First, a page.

Campaign encourages simple CPR to save lives

More people are being encouraged to perform simple hands-only CPR when somebody is in cardiac arrest.

A new advertising campaign from the British Heart Foundation Scotland urges members of the public to forget about "mouth-to-mouth" resuscitation during CPR and to concentrate instead on chest compressions.

The charity believes that everyone can learn to save a life in 40 seconds by a hands-on approach.

A new advert featuring former footballer and actor Vinnie Jones illustrates how performing CPR with hands-only can be enough to save the life of someone in cardiac arrest.

It suggests that performing compressions to the rhythm of the Bee Gees song 'Stayin' Alive' makes the procedure less daunting for an untrained member of the public.

Without CPR of some kind there is only a very small chance of someone surviving cardiac arrest.

Ellen Mason, senior cardiac nurse at the British Heart Foundation, said: "Hands-only CPR should give lots of people the confidence and know-how to help save someone in cardiac arrest, the ultimate medical emergency. It’s been shown that hard, fast and uninterrupted chest compressions are better than stopping compressions for ineffective rescue breaths.

She added: "It’s very simple; call 999 and then push hard and fast in the centre of the chest at a tempo similar to Stayin’ Alive by the Bee Gees. If you’re untrained or unconfident about the kiss of life, give hands-only CPR a go instead — it could help save someone’s life."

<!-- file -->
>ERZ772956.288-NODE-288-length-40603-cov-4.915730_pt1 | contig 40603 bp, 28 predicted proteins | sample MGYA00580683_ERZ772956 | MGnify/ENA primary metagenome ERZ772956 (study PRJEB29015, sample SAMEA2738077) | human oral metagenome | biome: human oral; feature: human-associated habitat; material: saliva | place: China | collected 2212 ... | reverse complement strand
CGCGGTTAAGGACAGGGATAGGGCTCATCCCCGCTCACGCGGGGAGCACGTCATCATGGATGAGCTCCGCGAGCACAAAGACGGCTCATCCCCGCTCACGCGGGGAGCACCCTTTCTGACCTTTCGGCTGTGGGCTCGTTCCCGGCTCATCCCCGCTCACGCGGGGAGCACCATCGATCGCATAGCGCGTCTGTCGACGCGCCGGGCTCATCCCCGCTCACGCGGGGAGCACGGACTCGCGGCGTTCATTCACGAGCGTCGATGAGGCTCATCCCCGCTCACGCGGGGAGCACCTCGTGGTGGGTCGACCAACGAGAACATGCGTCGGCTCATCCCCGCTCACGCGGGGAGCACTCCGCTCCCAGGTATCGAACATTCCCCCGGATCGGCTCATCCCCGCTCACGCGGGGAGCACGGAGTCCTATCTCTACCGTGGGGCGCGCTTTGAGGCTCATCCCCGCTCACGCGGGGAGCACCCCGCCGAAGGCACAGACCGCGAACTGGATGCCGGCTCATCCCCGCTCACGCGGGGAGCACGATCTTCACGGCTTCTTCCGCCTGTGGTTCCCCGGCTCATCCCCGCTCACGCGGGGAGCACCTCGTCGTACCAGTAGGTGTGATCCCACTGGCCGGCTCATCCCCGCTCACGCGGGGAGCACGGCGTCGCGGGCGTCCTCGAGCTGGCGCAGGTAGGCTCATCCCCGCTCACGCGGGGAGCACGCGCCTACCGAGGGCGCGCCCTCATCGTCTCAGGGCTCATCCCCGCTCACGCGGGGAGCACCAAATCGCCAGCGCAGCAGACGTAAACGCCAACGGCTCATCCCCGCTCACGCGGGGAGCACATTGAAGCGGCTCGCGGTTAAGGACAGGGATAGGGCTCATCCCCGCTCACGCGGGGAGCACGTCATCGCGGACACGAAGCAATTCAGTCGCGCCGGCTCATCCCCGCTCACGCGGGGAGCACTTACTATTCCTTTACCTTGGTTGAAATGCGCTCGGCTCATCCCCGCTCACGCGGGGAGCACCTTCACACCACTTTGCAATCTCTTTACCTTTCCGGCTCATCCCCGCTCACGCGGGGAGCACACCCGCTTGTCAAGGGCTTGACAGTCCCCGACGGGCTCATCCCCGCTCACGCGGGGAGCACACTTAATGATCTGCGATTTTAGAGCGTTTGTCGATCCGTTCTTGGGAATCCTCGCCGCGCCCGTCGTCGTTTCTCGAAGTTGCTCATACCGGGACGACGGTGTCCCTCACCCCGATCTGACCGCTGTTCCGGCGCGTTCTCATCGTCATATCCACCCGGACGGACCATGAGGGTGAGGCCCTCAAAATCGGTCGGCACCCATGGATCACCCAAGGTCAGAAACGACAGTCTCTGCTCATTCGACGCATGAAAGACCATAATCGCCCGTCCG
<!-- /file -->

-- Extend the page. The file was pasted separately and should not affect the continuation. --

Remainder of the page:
A poll for the British Heart Foundation found that nearly half of people are put off helping someone suffering a cardiac arrest because of a lack of knowledge about CPR.

A fifth of respondents worried specifically about the thought of the kiss of life or catching an infectious disease.

The research also found that four out of ten people were concerned that they could be sued if they did something wrong, despite the fact that there has never been a successful case of that kind in the UK.

For more information on cardiovascular health, visit the STV Health Centre, brought to you by NHS inform.

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